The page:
The Court partially grants the Petition.
Incipiently, on the procedural issue covering verification and the certification against forum-shopping, it must be said that the matter has been rendered irrelevant by this Court’s November 26, 2012 Resolution42
which gave due course to the Petition. Indeed, TIDCORP no longer reiterated the issue in its Memorandum.43
Next, it is beyond question that under Rule 3, Section 5 of the Rules of Procedure on Corporate Rehabilitation, the review of any order or decision of the rehabilitation court or on appeal therefrom shall be in accordance with the Rules of Court, unless otherwise provided.44
This being the case, there is no visible objection to RBC’s participation in CA-G.R. SP No. 104141 as it stands to be injured or benefited by the outcome of TIDCORP’s Petition for Review – being both a secured and unsecured creditor of WGC.
To recall, TIDCORP’s Petition for Review in CA-G.R. SP No. 104141 sought to 1) nullify the pari passu
sharing scheme directed by the trial court; 2) declare RBC and the other creditor banks – which granted additional loans to WGC after the latter executed its Indemnity Agreement with TIDCORP – guilty of violating TIDCORP’s rights; and 3) grant preferential and special treatment to TIDCORP over other WGC creditors. These remedies would undoubtedly affect not merely the rights of RBC, but of all the other WGC creditors as well, as their standing or status as creditors would be somewhat downgraded, and the manner of recovery of their respective credits will be altered if TIDCORP’s prayer is granted. Not to mention that some of them are in danger of being held liable on TIDCORP’s accusations relative to its Indemnity Agreement with WGC. Surely, if TIDCORP’s arguments are to be considered and its remedies granted, the other creditors should be given the opportunity to be heard by way of comment or opposition; they are entitled to due process. “In its most basic sense, the right to due process is simply that every man is accorded a reasonable opportunity to be heard. Its very concept contemplates freedom from arbitrariness, as what it requires is fairness or justice. It abhors all attempts to make an accusation synonymous with liability.”45
Thus, the nature of TIDCORP’s Petition in CA-G.R. SP No. 104141 is such that the other creditors like RBC must be allowed to participate in the proceedings. They have an interest in the controversy where a final decree would necessarily affect their rights. Indeed, the appellate court, on its own, should have seen that the rights of RBC stand to be adversely affected by the remedies prayed for by TIDCORP. Thus, the CA could have ordered RBC to file its comment in CA-G.R. SP No. 104141 and allowed to participate therein. Just as the trial court allowed RBC and TIDCORP to participate in the proceedings below, the CA should have likewise allowed RBC to participate in the proceedings before it. This is only fair and logical considering that, as admitted by TIDCORP, RBC is already a party in the rehabilitation case, and that the instant Petition for Review is merely a continuation of the proceedings below.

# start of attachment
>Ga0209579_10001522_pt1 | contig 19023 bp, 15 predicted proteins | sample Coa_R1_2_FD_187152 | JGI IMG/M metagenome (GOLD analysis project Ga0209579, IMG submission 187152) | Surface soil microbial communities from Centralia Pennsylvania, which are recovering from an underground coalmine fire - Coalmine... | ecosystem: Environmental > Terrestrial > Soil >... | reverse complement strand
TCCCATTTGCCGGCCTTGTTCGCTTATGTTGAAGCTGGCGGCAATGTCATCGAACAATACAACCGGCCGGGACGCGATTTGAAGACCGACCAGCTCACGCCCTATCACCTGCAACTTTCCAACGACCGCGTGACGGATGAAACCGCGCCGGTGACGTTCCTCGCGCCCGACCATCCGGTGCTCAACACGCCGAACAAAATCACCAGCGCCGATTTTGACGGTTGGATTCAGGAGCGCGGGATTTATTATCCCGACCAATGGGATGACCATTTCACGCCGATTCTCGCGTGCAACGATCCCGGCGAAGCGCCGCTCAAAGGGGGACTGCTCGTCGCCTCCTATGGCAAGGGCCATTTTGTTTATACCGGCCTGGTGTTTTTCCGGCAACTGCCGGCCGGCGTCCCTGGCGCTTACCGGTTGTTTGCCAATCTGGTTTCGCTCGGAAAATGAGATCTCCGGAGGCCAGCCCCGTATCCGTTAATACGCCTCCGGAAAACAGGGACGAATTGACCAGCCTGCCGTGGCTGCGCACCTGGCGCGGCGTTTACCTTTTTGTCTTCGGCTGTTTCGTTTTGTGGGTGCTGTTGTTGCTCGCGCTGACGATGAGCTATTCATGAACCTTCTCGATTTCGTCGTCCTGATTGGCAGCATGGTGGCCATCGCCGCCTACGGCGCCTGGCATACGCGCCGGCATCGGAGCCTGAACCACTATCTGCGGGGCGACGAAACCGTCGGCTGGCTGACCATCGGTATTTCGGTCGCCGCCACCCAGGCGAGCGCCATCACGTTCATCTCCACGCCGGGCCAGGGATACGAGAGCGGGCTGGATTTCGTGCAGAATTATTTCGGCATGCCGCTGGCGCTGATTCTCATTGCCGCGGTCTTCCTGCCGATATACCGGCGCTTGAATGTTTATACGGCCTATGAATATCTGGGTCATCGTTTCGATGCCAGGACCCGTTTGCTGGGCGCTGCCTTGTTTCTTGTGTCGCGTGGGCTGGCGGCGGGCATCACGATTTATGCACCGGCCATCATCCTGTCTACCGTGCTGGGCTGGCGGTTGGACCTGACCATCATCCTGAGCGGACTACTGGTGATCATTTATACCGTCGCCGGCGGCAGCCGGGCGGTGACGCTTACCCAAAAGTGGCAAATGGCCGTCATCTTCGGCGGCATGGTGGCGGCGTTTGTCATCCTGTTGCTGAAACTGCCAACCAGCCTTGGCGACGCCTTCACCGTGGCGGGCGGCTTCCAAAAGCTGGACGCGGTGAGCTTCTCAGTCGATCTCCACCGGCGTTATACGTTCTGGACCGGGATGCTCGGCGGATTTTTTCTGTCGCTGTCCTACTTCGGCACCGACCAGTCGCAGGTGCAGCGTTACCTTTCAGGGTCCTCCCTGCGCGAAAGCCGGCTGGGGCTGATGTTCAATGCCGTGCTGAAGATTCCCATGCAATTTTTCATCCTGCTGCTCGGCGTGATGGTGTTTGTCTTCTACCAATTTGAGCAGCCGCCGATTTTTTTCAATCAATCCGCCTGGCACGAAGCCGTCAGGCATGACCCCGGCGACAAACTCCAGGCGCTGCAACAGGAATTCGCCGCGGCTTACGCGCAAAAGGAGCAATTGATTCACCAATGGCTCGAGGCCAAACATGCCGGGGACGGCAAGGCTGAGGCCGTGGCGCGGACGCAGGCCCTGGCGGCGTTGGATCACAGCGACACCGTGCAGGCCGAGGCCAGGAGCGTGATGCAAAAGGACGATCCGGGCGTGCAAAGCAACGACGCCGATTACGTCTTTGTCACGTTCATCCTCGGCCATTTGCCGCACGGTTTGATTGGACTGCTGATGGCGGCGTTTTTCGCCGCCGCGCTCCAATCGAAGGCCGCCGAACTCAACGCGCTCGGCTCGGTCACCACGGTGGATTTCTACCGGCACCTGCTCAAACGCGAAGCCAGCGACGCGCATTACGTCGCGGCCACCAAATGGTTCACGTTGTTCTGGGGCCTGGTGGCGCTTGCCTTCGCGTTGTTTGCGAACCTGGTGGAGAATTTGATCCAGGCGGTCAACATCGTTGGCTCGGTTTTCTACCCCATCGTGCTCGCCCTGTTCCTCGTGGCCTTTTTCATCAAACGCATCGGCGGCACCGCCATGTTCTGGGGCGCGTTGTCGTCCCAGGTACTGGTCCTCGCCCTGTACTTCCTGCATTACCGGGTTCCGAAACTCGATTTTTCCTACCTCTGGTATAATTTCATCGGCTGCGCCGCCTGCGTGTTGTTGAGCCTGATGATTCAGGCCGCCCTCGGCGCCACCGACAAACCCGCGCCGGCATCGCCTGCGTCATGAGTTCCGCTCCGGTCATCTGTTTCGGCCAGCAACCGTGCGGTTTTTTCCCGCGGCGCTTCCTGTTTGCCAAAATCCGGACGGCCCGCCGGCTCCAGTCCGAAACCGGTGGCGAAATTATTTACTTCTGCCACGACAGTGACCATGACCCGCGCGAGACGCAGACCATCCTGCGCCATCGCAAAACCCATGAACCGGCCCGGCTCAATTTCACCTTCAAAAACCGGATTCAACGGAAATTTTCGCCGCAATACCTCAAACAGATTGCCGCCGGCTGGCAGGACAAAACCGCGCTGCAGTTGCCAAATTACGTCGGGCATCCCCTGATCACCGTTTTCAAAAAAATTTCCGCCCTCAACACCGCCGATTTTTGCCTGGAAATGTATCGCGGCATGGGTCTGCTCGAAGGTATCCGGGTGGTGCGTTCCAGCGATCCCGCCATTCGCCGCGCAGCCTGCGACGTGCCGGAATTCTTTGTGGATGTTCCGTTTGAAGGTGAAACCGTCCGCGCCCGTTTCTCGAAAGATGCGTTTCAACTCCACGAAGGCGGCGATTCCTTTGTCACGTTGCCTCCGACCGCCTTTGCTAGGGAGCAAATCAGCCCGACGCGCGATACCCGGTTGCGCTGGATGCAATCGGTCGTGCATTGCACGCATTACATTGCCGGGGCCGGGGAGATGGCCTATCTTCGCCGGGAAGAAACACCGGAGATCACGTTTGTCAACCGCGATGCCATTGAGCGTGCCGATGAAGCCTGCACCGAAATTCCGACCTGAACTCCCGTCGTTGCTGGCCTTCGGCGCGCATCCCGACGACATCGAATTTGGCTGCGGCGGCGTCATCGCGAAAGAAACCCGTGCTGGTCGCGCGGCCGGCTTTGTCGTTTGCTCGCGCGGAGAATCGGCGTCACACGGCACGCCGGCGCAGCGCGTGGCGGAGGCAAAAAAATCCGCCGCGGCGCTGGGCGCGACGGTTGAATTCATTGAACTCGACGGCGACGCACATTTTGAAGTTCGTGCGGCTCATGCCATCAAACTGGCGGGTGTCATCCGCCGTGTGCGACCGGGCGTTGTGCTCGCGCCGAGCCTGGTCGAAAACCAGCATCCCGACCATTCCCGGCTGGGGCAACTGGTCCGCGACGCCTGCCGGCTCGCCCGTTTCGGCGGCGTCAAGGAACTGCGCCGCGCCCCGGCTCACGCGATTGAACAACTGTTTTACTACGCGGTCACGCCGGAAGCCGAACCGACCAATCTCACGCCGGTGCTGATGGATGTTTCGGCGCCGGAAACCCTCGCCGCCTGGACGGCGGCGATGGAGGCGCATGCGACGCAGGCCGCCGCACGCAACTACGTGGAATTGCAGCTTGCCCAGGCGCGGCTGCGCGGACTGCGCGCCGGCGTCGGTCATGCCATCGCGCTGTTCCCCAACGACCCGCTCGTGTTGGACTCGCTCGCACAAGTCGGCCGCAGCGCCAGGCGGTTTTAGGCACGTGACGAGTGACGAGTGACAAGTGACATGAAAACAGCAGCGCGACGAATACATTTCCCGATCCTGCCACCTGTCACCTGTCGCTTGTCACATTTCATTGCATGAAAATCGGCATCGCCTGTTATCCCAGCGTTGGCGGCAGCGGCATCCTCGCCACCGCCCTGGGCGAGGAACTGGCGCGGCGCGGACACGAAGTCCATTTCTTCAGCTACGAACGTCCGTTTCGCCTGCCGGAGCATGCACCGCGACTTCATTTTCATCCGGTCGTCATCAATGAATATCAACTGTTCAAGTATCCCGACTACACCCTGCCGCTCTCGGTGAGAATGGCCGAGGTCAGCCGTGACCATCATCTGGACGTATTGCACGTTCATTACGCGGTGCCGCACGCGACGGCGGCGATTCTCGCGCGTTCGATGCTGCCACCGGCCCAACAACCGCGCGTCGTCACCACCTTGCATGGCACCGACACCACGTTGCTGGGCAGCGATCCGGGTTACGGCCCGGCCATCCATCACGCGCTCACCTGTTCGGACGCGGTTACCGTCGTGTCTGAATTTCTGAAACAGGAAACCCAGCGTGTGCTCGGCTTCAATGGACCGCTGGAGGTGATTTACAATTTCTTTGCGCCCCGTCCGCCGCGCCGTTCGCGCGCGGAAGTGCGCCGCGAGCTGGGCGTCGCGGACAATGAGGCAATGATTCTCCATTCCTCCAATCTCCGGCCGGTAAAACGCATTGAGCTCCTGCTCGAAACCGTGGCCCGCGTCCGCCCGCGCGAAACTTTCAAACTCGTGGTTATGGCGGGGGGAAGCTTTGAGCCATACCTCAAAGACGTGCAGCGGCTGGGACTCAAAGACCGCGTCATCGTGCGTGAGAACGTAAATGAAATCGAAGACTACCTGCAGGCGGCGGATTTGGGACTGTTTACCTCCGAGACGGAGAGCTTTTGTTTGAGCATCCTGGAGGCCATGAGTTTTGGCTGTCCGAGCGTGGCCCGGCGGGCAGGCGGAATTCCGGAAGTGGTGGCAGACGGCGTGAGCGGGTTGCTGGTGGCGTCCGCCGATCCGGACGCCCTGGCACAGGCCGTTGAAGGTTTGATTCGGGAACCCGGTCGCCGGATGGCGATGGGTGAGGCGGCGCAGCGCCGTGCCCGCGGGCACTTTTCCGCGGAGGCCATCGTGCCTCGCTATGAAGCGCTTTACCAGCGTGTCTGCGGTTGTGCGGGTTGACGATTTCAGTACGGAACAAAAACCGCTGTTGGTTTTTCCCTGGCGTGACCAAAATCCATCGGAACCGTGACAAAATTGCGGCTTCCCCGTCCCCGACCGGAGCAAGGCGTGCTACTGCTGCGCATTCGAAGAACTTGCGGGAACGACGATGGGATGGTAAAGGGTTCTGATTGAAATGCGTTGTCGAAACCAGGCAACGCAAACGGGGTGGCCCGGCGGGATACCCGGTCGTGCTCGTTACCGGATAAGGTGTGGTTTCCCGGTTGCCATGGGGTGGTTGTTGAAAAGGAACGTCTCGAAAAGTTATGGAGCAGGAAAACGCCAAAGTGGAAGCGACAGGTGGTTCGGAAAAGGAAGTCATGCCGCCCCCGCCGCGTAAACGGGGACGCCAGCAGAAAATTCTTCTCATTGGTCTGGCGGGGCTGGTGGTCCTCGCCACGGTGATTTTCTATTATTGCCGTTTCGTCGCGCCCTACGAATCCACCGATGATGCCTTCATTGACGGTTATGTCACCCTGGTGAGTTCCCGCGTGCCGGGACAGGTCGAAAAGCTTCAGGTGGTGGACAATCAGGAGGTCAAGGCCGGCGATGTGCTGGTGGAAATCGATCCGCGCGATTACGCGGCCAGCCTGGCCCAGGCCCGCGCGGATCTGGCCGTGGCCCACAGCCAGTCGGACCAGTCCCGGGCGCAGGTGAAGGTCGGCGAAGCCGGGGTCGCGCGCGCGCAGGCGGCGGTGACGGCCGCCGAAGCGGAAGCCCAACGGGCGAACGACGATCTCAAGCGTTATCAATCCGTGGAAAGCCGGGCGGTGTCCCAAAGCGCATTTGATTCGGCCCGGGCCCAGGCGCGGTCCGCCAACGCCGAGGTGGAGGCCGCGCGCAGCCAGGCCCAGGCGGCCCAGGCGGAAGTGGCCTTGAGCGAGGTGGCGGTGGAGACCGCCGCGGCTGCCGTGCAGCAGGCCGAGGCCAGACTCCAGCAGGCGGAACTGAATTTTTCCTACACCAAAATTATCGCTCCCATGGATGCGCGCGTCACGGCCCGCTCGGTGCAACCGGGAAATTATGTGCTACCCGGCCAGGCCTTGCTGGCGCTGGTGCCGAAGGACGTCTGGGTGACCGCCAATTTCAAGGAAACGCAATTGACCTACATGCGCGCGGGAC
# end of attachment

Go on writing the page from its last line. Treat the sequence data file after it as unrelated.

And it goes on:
To disallow the participation of RBC constitutes an evasion of the appellate court’s positive duty to observe due process, a gross and patent error that can be considered as grave abuse of discretion.46
Likewise, when an adverse effect on the substantial rights of a litigant results from the exercise of the court’s discretion, certiorari
If not, this Court possesses the prerogative and initiative to take corrective action when necessary to prevent a substantial wrong or to do substantial justice.
x x x In the exercise of our superintending control over inferior courts, we are to be guided by all the circumstances of each particular case “as the ends of justice may require.” So it is that the writ will be granted where necessary to prevent a substantial wrong or to do substantial justice.48
While TIDCORP is correct in arguing that intervention is not the proper mode for RBC coming to the CA since it is already a party to the rehabilitation proceedings, this merely highlights the former’s error in not allowing the latter to participate in the proceedings in CA-G.R. SP No. 104141 just as it underscores the appellate court’s blunder in not ordering that RBC be allowed to comment or participate in the case so that they may be given the opportunity to be heard on TIDCORP’s allegations and accusations. And while RBC chose the wrong mode for interposing its comments and objections in CA-G.R. SP No. 104141, this does not necessarily warrant the outright denial of its chosen remedy; the Court is not so rigid as to be precluded from adopting measures to insure that justice would be administered fairly to all parties concerned. If TIDCORP must pursue its Petition for Review, then RBC should be allowed to comment and participate in the proceedings. There is no other solution to the impasse.